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The evolution of medicinal floras: insights from Moroccan medicinal plant knowledge transmission

Teixidor Toneu, I. (2017) The evolution of medicinal floras: insights from Moroccan medicinal plant knowledge transmission. PhD thesis, University of Reading

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Abstract/Summary

Why some plants are used medicinally, and others not, is not yet totally understood; intrinsic, cultural and floristic factors may be important and their interactions are complex. Plants’ morphological, organoleptic and ecological traits have been evaluated elsewhere. This thesis focuses on the role of cultural transmission of knowledge across generations, societies and floristic environments. Using Morocco as a case study, this thesis describes medicinal plant use among understudied Tashelhit speakers in the High Atlas and specialist healers called ferraggat. The role of knowledge transmission is evaluated in a context of cultural change. Processes of transmission are also inferred from patterns of medicinal plant use regionally; a checklist for Moroccan medicinal plants is compiled and a new method based on biogeographic data is used to test a hypothesis about the influence of the Arab knowledge due to historical migrations into Morocco. Aspects of Ishelhin ethnobotanical knowledge are described through 254 vernacular plant names, which reflect local livelihoods and biodiversity values; 151 vernacular names for medicinal plants correspond to 159 botanical species and are found to treat 36 folk ailments. Men and women listed significantly different medicinal plants; herbal medicine is a women’s domain characterized by low specificity of herbal remedies and widespread use of mixtures. Medicinal plant use is guided by local concepts of health and illness including supernatural aetiologies, which also determine healthcare seeking behaviour. Belief in supernatural causes of illness and difficult access to biomedicine result in preference for ferraggat to treat childrens’ ailments in the High Atlas by a practice called frigg. Seventy plants were documented for this treatment, but emphasis on plants may be a recent substitute for remedies that used primarily wool and blood two generations ago. This is a shift in the objects of cultural meaningfulness in response to the increasing influence of orthodox Islam and state-sponsored modernisation, including public healthcare and schooling. Transmission of knowledge is underpinned by the prestige and legitimacy of alternative remedies and healing systems, which shift during socioeconomic and religious change. With biomedicine available, herbal remedies may not be preferred treatments, unless local explanatory models of illness are maintained. Meta-analysis of the Moroccan medicinal flora supports this view. Although I hypothesised that Saharo-Arabian plants would be overrepresented in the Moroccan medicinal flora, overrepresentation was not significant. Nonetheless, Arabic influence is evidenced through the Moroccan syncretic health system. The combination of pattern and process observation in the field and from macroscale analysis contributes to the understanding of how knowledge transmission shapes medicinal floras.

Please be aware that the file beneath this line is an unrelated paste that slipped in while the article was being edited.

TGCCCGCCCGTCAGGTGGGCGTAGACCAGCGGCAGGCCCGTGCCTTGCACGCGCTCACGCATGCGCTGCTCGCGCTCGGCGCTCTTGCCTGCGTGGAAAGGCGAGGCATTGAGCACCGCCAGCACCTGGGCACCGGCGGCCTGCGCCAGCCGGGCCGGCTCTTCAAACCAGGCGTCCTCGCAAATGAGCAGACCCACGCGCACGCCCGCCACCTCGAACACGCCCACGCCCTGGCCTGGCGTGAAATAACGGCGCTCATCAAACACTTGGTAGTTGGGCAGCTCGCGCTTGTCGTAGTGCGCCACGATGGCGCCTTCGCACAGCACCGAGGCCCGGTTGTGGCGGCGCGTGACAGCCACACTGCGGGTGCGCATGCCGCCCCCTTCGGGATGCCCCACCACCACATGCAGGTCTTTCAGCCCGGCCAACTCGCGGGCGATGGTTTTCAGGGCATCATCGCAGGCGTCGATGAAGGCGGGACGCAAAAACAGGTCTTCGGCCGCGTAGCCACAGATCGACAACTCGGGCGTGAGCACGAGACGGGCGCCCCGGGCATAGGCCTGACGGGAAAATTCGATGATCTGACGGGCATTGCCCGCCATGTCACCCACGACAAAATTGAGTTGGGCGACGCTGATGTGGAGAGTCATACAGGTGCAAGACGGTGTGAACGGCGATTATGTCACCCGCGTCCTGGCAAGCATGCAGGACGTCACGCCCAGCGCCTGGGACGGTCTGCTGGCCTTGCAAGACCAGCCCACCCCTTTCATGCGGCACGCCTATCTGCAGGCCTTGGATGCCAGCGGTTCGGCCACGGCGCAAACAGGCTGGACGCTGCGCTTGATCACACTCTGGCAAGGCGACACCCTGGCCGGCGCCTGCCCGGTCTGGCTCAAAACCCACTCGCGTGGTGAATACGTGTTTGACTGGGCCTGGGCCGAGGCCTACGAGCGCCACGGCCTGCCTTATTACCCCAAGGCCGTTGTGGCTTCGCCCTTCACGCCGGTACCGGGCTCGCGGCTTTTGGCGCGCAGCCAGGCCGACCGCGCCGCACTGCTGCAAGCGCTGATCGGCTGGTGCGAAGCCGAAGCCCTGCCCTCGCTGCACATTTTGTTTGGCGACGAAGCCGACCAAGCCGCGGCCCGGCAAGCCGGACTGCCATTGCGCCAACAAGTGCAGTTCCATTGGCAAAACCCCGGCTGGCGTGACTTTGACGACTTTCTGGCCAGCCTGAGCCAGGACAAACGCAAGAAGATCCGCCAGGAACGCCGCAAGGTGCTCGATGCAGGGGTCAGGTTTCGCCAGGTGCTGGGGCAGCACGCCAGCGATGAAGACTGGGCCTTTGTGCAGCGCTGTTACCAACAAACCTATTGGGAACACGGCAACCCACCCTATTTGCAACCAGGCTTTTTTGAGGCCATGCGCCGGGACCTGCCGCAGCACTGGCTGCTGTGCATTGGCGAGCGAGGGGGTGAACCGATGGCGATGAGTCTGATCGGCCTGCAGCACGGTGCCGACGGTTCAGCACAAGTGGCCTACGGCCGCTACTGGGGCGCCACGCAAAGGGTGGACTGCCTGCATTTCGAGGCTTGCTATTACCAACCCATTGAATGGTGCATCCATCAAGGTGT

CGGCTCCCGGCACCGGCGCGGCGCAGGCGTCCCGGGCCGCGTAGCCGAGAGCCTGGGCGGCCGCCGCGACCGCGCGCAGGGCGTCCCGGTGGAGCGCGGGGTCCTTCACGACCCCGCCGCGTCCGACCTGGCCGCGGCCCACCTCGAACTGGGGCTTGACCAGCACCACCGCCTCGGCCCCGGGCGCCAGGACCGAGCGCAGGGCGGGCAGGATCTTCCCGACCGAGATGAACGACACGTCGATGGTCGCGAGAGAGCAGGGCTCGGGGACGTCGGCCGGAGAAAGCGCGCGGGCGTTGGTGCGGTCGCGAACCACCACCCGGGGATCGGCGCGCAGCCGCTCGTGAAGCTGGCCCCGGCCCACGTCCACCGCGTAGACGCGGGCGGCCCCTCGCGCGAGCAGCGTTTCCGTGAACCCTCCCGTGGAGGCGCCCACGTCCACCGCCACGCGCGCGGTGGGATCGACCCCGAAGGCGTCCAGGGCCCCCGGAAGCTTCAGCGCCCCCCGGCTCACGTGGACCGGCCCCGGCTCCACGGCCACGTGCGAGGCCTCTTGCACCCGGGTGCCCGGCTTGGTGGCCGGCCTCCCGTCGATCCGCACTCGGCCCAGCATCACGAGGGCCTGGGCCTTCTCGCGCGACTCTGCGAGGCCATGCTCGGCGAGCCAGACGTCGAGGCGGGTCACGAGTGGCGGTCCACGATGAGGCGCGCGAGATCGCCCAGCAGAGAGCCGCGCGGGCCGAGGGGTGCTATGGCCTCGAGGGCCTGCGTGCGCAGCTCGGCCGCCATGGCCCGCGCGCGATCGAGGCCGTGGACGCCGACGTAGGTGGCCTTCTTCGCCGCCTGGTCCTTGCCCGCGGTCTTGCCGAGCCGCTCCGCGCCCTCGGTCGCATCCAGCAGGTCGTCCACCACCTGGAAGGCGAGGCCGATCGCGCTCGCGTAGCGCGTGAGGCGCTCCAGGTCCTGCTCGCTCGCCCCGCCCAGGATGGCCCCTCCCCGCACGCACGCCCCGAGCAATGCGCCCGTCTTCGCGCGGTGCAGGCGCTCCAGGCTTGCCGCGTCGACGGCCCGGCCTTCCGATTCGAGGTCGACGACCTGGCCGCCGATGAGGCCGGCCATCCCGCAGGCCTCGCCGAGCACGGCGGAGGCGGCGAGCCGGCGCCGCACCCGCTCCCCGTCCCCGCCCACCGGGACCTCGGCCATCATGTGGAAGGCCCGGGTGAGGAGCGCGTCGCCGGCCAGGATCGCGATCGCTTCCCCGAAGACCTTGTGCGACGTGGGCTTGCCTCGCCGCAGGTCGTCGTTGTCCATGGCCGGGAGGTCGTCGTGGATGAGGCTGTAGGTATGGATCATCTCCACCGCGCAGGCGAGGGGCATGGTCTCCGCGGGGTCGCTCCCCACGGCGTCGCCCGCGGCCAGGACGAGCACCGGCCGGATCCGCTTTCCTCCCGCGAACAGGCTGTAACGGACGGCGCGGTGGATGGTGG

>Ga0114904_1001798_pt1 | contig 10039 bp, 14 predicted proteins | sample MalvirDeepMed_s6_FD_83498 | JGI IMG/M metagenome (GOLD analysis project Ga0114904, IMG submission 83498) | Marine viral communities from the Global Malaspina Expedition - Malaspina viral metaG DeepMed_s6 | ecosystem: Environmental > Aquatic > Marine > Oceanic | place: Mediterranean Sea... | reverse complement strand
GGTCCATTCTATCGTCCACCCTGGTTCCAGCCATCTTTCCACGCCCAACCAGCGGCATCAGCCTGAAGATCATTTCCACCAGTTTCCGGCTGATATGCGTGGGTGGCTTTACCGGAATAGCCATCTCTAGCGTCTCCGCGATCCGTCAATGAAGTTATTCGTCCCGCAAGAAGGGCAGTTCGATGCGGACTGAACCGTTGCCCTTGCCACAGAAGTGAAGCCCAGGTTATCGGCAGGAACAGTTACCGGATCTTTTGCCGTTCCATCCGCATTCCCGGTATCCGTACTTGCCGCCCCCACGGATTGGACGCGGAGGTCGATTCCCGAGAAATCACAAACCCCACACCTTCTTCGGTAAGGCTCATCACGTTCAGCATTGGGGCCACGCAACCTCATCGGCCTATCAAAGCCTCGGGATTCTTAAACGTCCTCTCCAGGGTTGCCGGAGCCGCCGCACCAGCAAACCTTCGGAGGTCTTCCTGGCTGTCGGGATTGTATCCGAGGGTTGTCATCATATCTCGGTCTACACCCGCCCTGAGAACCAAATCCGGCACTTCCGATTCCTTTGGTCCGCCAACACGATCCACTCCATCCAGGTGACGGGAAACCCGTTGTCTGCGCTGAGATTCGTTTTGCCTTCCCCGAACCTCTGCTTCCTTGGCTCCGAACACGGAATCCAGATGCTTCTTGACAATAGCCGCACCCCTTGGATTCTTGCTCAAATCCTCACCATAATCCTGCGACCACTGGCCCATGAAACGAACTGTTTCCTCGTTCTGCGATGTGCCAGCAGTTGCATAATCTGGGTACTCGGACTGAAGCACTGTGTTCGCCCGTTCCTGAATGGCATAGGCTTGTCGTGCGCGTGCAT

Item Type:Thesis (PhD)
Thesis Supervisor:Hawkins, J., Martin, G. and Puri, R.
Thesis/Report Department:School of Biological Sciences
Identification Number/DOI:
Divisions:Faculty of Life Sciences > School of Biological Sciences > Ecology and Evolutionary Biology
ID Code:75513

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